HOUSTON — LeSean McCoy shook his head, pursed his lips and took six seconds to find the words to answer a question Sunday about how much confidence the Buffalo Bills‘ offense had remaining in quarterback Nathan Peterman.
“I still have a lot of confidence in him,” McCoy eventually said. “We just gotta play better for him, make plays [and] make it easier for him build some confidence within himself.”
McCoy did his best to support his teammate after Peterman threw two more interceptions to doom the Bills in a 20-13 loss Sunday to the Houston Texans, but the Bills’ rationalization of continuing to stick by Peterman has reached an absurd point.
Unlike last November’s start against the Los Angeles Chargers or this season’s opener against the Baltimore Ravens, coach Sean McDermott did not intentionally insert Peterman into the lineup. An injury to Josh Allen forced Peterman onto the field Sunday, yet the results were as catastrophic as Peterman’s previous trips onto an NFL stage that is clearly too large for him.
Peterman, who has the fourth-worst passer rating in his starts of the 231 quarterbacks to start NFL games since 2001, should not have been put in a position to play. The Bills are not doing Peterman any favors by continuing to put him on the field and subject him and the team to ridicule.
McDermott should share some blame for the situation because of his all-too-obvious affinity for Peterman’s character traits in spite of a clear lack of ability from Peterman. General manager Brandon Beane should also face criticism for trading quarterback AJ McCarron at the end of the preseason and not signing veteran quarterback Derek Anderson until last week, five games into the season.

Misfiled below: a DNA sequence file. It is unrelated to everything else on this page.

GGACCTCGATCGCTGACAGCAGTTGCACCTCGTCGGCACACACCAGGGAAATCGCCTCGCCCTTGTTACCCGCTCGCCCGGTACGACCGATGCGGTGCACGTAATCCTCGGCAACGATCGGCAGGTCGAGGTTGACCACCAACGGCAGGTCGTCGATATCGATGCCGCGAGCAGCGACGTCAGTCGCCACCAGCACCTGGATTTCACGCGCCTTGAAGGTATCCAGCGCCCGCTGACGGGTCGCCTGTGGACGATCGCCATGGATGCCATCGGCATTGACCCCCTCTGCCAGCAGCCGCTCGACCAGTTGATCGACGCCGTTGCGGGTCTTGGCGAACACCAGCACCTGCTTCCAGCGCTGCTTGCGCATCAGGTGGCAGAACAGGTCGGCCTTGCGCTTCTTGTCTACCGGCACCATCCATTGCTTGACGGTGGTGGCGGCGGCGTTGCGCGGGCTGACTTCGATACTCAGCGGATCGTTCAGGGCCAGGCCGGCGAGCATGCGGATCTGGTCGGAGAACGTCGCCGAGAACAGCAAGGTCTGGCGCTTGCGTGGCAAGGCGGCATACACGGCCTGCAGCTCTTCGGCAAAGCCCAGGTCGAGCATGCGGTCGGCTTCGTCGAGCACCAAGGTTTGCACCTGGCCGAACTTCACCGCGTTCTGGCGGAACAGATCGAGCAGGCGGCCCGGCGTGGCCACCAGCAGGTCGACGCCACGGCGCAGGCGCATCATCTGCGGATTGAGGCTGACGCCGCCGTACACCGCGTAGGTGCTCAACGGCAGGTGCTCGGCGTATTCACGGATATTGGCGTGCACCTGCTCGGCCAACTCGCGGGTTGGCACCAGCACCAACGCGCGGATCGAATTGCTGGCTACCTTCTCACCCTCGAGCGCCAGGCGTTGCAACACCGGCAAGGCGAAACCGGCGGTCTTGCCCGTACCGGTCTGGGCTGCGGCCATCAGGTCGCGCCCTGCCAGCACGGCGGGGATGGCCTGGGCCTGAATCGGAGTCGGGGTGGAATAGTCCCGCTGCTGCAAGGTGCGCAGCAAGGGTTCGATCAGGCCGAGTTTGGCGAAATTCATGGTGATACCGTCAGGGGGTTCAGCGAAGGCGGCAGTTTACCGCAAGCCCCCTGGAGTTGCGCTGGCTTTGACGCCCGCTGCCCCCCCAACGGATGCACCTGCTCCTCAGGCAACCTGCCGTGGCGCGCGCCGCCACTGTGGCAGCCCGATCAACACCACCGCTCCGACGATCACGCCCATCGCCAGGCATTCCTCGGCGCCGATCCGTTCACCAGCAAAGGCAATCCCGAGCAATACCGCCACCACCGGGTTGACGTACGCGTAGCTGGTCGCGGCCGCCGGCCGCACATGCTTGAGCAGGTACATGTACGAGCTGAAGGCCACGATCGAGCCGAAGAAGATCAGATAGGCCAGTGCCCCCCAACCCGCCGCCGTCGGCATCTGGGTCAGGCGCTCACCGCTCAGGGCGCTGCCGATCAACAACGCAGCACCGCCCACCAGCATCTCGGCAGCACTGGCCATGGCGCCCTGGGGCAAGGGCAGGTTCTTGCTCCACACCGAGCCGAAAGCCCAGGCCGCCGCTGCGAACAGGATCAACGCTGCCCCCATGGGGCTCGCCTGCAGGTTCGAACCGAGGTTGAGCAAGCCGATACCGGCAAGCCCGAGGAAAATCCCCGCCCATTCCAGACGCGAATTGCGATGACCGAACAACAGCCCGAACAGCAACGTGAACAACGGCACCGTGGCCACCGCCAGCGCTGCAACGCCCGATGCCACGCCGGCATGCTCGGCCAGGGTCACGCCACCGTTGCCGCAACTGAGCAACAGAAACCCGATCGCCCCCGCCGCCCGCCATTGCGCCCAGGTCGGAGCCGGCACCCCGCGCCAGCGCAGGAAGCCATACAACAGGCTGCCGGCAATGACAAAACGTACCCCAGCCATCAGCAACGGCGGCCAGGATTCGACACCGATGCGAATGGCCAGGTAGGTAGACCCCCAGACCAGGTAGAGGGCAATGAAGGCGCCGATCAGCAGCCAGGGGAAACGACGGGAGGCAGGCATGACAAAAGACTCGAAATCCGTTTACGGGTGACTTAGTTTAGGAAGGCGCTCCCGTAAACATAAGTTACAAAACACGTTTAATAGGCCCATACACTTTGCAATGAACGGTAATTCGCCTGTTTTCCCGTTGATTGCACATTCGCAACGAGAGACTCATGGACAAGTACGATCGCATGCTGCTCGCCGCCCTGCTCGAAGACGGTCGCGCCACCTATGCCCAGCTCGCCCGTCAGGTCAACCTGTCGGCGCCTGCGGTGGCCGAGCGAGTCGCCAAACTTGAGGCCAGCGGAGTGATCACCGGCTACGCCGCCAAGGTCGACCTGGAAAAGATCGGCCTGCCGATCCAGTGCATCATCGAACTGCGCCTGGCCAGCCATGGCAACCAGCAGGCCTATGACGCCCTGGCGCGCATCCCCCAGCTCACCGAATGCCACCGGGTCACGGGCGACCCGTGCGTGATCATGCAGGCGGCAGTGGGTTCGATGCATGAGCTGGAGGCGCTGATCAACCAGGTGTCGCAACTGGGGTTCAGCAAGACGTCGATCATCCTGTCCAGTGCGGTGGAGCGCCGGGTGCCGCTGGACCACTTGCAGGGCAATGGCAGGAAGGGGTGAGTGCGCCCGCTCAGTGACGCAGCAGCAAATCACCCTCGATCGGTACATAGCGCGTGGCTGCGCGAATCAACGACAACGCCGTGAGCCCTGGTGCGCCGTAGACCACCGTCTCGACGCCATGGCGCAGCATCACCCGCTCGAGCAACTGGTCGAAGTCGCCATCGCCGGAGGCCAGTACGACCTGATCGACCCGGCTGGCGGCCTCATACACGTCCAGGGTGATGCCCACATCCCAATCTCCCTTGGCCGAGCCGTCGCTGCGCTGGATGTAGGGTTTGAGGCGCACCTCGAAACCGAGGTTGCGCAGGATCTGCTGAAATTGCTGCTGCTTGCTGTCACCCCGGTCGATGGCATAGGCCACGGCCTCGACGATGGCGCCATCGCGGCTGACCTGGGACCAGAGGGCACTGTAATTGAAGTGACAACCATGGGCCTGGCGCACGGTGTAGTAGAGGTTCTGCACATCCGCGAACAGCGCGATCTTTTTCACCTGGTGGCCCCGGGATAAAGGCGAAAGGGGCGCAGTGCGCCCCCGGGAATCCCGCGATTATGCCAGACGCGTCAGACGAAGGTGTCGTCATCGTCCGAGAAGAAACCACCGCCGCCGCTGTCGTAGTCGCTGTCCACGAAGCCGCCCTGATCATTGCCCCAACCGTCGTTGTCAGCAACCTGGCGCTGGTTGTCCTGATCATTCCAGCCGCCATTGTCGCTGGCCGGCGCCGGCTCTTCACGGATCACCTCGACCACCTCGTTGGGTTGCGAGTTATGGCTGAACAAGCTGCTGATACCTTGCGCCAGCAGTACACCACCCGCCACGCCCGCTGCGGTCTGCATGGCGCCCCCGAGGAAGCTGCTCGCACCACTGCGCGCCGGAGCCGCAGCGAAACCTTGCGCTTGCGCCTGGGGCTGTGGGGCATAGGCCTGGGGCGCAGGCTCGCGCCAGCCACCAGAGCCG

Either way, nothing has brought the organization more national embarrassment over the past year than its quest to prove itself correct and justify Peterman’s roster spot.
Backup quarterbacks in the NFL typically fall into two categories: graybeards, like Anderson, who can offer guidance; or young quarterbacks who can be developed into NFL starters.
Peterman, 24, fits into neither bucket. No. 7 overall pick Josh Allen is the quarterback whom the Bills are attempting to develop. As long as Allen is healthy, there should never be an opportunity for Peterman to see the field. Even if Peterman did play, the idea he could flash enough potential for the Bills to keep him on their roster alongside Allen, or for another team to trade for him, is laughable at this point.
So what value does Peterman bring to the Bills’ roster? There is no defendable explanation for a quarterback who has been intercepted on 12.2 percent of his pass attempts in the regular season and playoffs, the highest rate since 2001 for a quarterback with at least 50 career pass attempts.
If Allen’s elbow injury keeps him from playing next Sunday against the Colts in Indianapolis, the Bills should start Anderson and take their chances. Anderson has experience playing for Bills offensive coordinator Brian Daboll with the Cleveland Browns in 2009, which should give him a frame of knowledge sturdy enough to put him on the field instead of Peterman.